A disease, as it relates to plants, is a disturbance from plant pathogens or environmental factors that interfere with plant physiology. When a disease is present, plants will express symptoms. Symptoms are the detectable expression of a disease, pest or environmental factor. These symptoms are usually the result of complex physiological disturbances. They result in changes to plant appearance, yield and/or quality. Knowledge of plant diseases is essential because plant diseases:
- Affect food quality in terms of safety to eat
- Impact landscape value
- Alter the quantity, quality and diversity of both domesticated and wild crops
The relationship between environmental, pathogen and host is a complicated one. There are varying components of this relationship are explained by a “disease triangle”. The original concept of the disease triangle was amended by Mazz who incorporated the influence of humans and time.
Environmental factors include soil and air temperature, soil type, pH-value, nutrient availability, precipitation humidity and moisture levels. Factors relating to the environment can be influenced by the effects of human cultural practices, such as monoculture agriculture, rotation practices, the introduction of foreign pathogens via trade, the quality of seeds used and the amount of chemical ingredients greatly impacts the growth environment
Hosts are susceptible crops and cultivars. All plants are considered hosts. The age of a plant (developmental phase) affects disease development. Each plant has a different level of susceptibility to different types of disease
Pathogens are viruses, viroids, bacteria, phytoplasma, fungi, pests (insects, nematodes, mammalian, etc.). Their impact is largely dependent on the amount of inoculum, the genetics of the pathogen, the virulence of the pathogen and how the pathogen reproduces (monocyclic or polycyclic). The ecology and mode of distribution (air, soil, seed or vector dependent) are also major influencing factors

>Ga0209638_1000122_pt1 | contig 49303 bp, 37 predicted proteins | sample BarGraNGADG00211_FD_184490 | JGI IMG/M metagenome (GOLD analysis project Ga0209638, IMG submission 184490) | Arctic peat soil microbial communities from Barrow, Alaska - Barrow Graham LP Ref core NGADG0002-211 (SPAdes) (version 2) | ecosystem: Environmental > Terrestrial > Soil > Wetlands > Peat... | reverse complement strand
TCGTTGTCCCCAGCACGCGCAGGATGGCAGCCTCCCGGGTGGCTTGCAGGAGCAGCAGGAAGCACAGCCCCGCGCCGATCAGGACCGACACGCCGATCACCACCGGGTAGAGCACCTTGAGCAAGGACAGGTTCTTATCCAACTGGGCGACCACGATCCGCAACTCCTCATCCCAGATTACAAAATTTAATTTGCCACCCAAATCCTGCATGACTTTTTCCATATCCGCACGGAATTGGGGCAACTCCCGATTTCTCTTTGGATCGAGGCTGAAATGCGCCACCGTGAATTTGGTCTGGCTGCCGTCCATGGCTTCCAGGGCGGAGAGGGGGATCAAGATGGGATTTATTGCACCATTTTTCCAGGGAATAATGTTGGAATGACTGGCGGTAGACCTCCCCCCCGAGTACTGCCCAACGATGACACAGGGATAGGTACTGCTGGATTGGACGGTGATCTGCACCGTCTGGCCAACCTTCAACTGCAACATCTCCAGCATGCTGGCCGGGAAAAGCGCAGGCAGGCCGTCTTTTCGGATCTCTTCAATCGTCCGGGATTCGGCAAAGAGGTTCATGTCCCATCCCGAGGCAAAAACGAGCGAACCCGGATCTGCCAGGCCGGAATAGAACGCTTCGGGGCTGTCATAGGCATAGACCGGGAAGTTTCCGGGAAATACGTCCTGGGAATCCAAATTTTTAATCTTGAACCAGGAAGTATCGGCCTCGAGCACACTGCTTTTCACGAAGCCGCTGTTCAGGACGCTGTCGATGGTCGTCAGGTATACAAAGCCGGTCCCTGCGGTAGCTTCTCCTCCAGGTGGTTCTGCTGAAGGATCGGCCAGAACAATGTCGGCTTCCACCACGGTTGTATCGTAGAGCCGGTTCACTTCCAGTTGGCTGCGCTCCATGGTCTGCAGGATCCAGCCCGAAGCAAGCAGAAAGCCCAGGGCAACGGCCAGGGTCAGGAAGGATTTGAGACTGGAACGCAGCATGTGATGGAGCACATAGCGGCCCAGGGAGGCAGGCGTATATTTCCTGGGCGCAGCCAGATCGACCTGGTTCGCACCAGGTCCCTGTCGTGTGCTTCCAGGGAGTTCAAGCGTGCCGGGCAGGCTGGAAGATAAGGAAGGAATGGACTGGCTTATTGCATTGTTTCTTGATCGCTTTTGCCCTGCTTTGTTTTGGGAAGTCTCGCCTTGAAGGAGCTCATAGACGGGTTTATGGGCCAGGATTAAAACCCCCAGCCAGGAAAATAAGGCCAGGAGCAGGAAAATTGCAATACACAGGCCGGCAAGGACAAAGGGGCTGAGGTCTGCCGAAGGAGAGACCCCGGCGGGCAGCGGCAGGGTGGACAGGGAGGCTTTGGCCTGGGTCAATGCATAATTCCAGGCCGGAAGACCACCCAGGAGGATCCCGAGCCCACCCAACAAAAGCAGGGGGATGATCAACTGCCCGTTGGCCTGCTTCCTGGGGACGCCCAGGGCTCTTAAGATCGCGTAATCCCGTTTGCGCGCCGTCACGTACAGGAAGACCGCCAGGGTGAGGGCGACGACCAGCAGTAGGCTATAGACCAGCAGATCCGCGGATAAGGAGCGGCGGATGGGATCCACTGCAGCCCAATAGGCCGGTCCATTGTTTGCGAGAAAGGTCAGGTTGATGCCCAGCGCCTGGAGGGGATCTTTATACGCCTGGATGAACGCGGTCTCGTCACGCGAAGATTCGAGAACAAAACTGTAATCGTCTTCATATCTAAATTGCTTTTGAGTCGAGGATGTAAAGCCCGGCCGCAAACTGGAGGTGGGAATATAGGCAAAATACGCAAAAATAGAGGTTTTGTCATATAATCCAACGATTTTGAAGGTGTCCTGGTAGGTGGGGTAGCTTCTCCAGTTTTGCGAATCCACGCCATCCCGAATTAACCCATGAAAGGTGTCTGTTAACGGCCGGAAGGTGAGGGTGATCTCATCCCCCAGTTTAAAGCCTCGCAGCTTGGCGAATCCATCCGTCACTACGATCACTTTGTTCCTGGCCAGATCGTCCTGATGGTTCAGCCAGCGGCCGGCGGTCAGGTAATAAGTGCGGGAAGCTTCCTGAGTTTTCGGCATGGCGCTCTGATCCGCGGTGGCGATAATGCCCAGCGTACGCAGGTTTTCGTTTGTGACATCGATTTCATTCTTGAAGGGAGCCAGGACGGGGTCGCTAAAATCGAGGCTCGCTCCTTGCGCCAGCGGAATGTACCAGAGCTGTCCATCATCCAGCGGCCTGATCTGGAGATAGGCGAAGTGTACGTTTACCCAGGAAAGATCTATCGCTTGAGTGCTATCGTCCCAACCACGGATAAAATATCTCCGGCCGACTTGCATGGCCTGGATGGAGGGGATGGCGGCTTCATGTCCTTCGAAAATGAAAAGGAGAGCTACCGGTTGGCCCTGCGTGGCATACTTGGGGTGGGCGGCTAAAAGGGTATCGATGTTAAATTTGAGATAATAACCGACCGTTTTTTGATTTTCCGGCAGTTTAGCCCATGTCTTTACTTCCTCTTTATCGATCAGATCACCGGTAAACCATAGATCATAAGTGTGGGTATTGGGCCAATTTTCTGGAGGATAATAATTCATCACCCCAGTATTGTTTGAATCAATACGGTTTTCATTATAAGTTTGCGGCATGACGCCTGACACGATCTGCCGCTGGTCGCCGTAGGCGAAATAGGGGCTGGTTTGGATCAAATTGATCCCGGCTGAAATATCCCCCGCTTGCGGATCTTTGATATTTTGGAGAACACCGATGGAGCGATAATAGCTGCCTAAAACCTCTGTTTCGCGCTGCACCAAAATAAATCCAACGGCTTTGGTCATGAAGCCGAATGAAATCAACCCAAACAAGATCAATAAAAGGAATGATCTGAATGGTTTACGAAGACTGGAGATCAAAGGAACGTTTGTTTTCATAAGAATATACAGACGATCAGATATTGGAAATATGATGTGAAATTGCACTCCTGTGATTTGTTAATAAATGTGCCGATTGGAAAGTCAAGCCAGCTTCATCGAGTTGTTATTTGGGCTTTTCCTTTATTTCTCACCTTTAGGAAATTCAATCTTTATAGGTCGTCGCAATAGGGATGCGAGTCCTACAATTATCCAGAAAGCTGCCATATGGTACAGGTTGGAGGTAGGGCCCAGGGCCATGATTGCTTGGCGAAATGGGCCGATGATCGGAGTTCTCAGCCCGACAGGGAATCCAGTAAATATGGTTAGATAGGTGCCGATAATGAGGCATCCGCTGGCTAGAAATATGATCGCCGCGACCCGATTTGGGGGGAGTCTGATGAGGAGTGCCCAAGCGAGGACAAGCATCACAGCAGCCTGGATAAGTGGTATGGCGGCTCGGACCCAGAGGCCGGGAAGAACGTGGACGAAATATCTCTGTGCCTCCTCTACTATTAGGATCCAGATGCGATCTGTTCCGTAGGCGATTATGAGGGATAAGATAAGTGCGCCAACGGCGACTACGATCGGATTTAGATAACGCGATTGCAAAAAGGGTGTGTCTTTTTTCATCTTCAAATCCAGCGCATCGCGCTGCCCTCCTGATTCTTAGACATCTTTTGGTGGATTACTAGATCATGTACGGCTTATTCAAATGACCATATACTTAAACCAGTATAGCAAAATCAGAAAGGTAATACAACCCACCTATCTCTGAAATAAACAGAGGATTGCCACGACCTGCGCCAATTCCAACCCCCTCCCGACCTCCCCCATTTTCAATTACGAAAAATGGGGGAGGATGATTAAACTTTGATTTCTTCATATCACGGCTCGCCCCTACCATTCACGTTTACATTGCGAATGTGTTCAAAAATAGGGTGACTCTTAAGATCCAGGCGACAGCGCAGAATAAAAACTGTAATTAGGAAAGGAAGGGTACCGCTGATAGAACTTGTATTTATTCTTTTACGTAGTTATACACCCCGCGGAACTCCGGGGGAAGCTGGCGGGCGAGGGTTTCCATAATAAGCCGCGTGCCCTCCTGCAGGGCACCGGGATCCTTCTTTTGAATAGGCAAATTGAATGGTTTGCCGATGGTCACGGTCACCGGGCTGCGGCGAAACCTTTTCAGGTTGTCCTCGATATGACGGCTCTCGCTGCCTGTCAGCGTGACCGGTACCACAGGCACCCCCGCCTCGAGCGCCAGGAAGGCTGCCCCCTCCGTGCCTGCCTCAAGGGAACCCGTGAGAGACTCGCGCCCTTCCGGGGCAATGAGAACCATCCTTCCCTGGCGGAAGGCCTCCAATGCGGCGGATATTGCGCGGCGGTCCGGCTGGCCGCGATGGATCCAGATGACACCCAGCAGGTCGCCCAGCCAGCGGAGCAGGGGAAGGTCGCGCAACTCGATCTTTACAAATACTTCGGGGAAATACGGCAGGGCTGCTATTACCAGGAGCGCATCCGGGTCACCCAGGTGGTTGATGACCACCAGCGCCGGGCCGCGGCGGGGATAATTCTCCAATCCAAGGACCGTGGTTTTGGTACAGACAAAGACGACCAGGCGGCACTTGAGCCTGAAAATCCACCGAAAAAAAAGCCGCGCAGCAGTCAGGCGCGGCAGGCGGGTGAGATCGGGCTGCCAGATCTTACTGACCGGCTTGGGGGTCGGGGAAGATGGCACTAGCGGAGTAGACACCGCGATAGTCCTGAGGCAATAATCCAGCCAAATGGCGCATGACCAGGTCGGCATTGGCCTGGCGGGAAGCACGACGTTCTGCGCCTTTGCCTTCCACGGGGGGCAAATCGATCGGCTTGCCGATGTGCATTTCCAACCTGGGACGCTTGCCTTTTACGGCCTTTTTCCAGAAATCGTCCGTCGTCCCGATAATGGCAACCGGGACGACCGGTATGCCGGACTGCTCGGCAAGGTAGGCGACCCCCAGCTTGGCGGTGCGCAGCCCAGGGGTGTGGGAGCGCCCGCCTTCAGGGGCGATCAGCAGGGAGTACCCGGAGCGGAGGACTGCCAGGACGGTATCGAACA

Each infectious disease requires a series of sequential events for its development:
- Dispersal of the pathogen to the host
- Penetration and infection of the host
- Invasion and colonization of the host
- Reproduction of the pathogen
- Pathogen survival between growing season and/or the continuous presence of a host
Viruses are not technically living organisms because they cannot reproduce without a host. They are not fully understood, although efforts are (of course) being made to expand knowledge surrounding their biology. It is possible for them to exist in surface water, soil, sewage sludge, ancient glaciers clouds, sea water, plants, etc. In most cases, they are very stable and can infect a wide range of hosts, although some are host specific. Upon infection, viruses change the mechanical production process of cells which turns the cells into production sources for new viruses. The cell then bursts, releasing copies of the virus which then infect new cells.